Sub-arcsecond imaging with the International LOFAR Telescope: I. Foundational calibration strategy and pipeline

L. K. Morabito, N. J. Jackson, S. Mooney, F. Sweijen, S. Badole, P. Kukreti, D. Venkattu, C. Groeneveld, A. Kappes, E. Bonnassieux, A. Drabent, M. Iacobelli, J. H. Croston, P. N. Best, M. Bondi, J. R. Callingham, J. E. Conway, A. T. Deller, M. J. Hardcastle, J. P. McKeanG. K. Miley, J. Moldon, H. J. A. Röttgering, C. Tasse, T. W. Shimwell, R. J. van Weeren, J. M. Anderson, A. Asgekar, I. M. Avruch, I. M. van Bemmel, M. J. Bentum, A. Bonafede, W. N. Brouw, H. R. Butcher, B. Ciardi, A. Corstanje, A. Coolen, S. Damstra, F. de Gasperin, S. Duscha, J. Eislöffel, D. Engels, H. Falcke, M. A. Garrett, J. Griessmeier, A. W. Gunst, M. P. van Haarlem, M. Hoeft, A. J. van der Horst, E. Jütte, M. Kadler, L. V. E. Koopmans, A. Krankowski, G. Mann, A. Nelles, J. B. R. Oonk, E. Orru, H. Paas, V. N. Pandey, R. F. Pizzo, M. Pandey-Pommier, W. Reich, H. Rothkaehl, M. Ruiter, D. J. Schwarz, A. Shulevski, M. Soida, M. Tagger, C. Vocks, R. A. M. J. Wijers, S. J. Wijnholds, O. Wucknitz, P. Zarka, P. Zucca

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Abstract

The International LOFAR Telescope is an interferometer with stations spread across Europe. With baselines of up to ∼2000 km, LOFAR has the unique capability of achieving sub-arcsecond resolution at frequencies below 200 MHz. However, it is technically and logistically challenging to process LOFAR data at this resolution. To date only a handful of publications have exploited this capability. Here we present a calibration strategy that builds on previous high-resolution work with LOFAR. It is implemented in a pipeline using mostly dedicated LOFAR software tools and the same processing framework as the LOFAR Two-metre Sky Survey (LoTSS). We give an overview of the calibration strategy and discuss the special challenges inherent to enacting high-resolution imaging with LOFAR, and describe the pipeline, which is publicly available, in detail. We demonstrate the calibration strategy by using the pipeline on P205+55, a typical LoTSS pointing with an 8 h observation and 13 international stations. We perform in-field delay calibration, solution referencing to other calibrators in the field, self-calibration of these calibrators, and imaging of example directions of interest in the field. We find that for this specific field and these ionospheric conditions, dispersive delay solutions can be transferred between calibrators up to ∼1.5° away, while phase solution transferral works well over ∼1°. We also demonstrate a check of the astrometry and flux density scale with the in-field delay calibrator source. Imaging in 17 directions, we find the restoring beam is typically ∼0.3″ ×0.2″ although this varies slightly over the entire 5 deg2 field of view. We find we can achieve ∼80-300 μJy bm-1 image rms noise, which is dependent on the distance from the phase centre; typical values are ∼90 μJy bm-1 for the 8 h observation with 48 MHz of bandwidth. Seventy percent of processed sources are detected, and from this we estimate that we should be able to image roughly 900 sources per LoTSS pointing. This equates to ∼ 3 million sources in the northern sky, which LoTSS will entirely cover in the next several years. Future optimisation of the calibration strategy for efficient post-processing of LoTSS at high resolution makes this estimate a lower limit.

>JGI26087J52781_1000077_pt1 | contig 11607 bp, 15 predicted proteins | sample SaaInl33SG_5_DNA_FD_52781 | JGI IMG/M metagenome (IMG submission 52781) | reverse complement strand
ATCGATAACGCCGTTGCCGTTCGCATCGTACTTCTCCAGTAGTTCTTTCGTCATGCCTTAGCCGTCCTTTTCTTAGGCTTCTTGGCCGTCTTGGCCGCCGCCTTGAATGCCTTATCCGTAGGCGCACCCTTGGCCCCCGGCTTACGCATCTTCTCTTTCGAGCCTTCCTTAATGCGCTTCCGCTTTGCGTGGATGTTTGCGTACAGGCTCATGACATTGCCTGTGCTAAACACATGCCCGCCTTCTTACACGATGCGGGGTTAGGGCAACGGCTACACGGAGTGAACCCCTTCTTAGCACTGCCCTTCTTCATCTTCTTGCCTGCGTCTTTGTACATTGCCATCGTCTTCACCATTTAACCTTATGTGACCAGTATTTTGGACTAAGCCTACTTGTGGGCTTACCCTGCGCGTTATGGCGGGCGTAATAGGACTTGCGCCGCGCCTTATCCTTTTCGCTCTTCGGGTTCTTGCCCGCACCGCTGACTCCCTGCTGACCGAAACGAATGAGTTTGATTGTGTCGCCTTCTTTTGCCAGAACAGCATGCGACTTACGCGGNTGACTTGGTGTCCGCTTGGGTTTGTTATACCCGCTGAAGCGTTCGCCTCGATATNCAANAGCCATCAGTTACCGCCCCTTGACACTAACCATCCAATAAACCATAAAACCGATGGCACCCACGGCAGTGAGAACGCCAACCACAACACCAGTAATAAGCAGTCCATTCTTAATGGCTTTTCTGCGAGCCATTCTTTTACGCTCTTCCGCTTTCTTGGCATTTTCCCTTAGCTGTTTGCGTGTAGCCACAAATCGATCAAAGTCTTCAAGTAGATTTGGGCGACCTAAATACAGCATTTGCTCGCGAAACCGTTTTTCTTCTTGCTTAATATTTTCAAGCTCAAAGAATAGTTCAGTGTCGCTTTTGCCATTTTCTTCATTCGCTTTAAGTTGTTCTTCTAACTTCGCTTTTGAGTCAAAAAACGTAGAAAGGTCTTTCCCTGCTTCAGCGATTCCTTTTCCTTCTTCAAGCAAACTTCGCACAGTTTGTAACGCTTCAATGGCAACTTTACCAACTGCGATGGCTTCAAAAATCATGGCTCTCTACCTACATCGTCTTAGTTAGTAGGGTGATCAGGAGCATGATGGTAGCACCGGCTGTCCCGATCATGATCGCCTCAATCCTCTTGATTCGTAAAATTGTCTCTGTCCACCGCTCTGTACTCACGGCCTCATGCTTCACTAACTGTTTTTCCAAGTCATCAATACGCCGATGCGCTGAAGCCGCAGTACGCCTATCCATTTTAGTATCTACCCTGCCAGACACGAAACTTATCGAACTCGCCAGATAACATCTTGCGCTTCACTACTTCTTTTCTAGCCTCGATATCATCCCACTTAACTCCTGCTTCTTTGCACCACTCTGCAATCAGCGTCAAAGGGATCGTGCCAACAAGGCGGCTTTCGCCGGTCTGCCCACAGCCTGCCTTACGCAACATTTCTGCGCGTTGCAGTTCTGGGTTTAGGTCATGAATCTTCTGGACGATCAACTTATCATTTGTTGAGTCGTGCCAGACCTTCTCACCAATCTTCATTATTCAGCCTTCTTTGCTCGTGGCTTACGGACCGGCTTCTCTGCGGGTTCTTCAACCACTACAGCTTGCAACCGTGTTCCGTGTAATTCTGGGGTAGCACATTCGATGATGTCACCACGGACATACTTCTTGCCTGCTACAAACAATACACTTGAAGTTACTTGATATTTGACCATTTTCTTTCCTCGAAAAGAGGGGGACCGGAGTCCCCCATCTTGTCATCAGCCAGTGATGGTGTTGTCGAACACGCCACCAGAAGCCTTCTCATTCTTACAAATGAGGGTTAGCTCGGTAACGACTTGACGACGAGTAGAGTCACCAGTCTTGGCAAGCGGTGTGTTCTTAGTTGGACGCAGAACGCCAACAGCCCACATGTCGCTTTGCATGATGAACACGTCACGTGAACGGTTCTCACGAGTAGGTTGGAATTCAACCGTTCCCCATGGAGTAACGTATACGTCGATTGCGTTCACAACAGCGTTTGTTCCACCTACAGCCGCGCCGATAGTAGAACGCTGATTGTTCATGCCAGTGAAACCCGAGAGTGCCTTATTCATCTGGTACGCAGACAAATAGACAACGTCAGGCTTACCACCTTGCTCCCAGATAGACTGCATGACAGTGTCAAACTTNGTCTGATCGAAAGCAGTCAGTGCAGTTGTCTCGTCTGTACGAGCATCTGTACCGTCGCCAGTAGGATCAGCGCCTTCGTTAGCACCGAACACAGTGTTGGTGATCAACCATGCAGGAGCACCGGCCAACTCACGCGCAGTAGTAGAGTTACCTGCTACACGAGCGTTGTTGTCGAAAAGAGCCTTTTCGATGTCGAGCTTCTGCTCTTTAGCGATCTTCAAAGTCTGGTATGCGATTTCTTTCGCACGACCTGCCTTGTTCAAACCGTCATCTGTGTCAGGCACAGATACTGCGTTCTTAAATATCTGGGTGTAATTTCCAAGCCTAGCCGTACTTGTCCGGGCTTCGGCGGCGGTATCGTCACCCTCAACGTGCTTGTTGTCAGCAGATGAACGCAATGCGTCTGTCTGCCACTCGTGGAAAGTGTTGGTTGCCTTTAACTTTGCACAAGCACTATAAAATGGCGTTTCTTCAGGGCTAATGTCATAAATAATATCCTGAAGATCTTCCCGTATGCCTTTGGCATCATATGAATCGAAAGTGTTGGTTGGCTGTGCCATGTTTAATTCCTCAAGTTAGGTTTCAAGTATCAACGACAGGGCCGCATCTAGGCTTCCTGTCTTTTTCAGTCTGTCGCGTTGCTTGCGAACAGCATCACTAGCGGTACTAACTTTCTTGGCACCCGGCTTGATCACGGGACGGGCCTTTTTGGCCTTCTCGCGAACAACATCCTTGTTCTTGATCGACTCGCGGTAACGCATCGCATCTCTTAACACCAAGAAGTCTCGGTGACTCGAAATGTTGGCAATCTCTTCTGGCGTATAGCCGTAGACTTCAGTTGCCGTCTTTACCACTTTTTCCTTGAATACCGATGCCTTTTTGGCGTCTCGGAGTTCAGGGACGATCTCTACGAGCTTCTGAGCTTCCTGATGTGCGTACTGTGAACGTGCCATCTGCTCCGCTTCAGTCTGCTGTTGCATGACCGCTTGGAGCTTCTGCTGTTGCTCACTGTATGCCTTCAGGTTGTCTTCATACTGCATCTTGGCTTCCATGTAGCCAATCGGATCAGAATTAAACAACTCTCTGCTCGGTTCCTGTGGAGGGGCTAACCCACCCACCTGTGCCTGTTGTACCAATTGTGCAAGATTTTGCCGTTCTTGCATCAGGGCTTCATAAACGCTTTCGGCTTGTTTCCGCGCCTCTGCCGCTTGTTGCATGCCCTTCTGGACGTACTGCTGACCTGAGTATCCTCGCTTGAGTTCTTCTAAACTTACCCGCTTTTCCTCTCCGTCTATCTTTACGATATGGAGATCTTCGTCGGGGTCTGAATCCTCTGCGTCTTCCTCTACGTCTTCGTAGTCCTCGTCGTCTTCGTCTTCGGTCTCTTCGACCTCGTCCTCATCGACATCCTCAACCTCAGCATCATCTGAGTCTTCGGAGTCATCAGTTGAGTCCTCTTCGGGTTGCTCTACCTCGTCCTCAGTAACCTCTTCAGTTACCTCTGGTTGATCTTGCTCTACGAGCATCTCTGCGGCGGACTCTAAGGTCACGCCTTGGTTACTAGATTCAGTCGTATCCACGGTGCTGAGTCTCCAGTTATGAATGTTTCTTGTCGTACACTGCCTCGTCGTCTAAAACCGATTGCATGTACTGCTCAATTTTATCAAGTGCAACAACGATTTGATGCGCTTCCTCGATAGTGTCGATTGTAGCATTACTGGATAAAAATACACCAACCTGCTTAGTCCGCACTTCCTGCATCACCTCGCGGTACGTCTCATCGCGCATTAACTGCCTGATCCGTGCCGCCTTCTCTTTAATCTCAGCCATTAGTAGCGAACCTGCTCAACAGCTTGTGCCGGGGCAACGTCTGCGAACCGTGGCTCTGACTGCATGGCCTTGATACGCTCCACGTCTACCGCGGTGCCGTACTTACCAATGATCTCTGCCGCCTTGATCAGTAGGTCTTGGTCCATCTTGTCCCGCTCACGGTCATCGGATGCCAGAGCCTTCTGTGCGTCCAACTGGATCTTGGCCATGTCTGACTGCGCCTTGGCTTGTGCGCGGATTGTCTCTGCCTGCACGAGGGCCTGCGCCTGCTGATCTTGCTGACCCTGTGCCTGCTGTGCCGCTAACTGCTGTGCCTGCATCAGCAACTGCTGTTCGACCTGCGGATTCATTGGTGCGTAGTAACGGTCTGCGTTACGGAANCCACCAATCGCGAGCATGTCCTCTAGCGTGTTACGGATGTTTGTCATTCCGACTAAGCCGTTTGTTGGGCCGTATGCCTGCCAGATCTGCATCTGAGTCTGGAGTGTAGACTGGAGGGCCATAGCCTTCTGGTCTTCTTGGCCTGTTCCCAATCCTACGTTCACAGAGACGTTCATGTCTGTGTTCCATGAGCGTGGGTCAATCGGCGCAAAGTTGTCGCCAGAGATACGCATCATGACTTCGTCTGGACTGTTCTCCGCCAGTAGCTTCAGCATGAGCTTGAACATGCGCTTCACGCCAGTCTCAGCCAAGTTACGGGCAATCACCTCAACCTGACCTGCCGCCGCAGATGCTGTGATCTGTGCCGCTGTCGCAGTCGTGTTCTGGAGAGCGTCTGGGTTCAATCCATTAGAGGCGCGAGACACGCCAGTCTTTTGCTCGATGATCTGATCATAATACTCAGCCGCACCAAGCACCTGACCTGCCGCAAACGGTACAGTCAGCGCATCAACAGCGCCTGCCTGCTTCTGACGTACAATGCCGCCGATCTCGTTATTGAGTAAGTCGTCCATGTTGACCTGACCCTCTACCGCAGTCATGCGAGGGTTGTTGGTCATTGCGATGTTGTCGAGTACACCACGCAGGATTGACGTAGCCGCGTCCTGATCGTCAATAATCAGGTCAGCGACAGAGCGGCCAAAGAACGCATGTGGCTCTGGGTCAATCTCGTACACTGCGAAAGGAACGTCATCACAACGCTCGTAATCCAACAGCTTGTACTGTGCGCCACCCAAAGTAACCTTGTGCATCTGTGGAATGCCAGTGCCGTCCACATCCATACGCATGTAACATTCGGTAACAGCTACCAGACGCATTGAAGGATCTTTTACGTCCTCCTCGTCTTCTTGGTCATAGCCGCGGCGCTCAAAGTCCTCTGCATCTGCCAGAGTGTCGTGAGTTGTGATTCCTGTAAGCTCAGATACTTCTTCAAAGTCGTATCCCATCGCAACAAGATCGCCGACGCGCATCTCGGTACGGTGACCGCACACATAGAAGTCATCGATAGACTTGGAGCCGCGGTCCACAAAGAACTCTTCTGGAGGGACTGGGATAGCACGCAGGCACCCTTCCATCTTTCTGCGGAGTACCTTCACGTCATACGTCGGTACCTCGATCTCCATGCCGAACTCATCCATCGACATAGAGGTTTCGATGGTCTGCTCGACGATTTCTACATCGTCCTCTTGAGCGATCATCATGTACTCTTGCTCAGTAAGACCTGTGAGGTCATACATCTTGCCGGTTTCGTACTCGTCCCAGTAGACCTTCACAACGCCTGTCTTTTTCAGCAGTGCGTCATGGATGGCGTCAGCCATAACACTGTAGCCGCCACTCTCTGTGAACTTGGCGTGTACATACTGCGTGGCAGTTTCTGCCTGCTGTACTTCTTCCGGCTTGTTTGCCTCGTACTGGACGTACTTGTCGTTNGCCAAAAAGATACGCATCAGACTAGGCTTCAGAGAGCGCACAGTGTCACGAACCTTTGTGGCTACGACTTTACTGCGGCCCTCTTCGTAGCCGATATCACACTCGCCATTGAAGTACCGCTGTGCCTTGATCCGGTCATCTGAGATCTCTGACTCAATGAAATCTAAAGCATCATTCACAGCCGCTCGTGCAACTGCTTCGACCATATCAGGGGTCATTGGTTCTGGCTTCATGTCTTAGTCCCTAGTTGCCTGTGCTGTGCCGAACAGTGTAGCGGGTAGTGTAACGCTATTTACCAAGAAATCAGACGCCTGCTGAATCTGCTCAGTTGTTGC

Original languageEnglish
Article numberA1
Pages (from-to)1-21
Number of pages21
JournalAstronomy & Astrophysics
Volume658
Early online date25 Jan 2022
DOIs
Publication statusPublished - 28 Feb 2022

Keywords

  • astro-ph.IM
  • astro-ph.GA
  • Techniques: high angular resolution
  • Radiation mechanisms: non-thermal
  • Galaxies: active
  • Galaxies: jets

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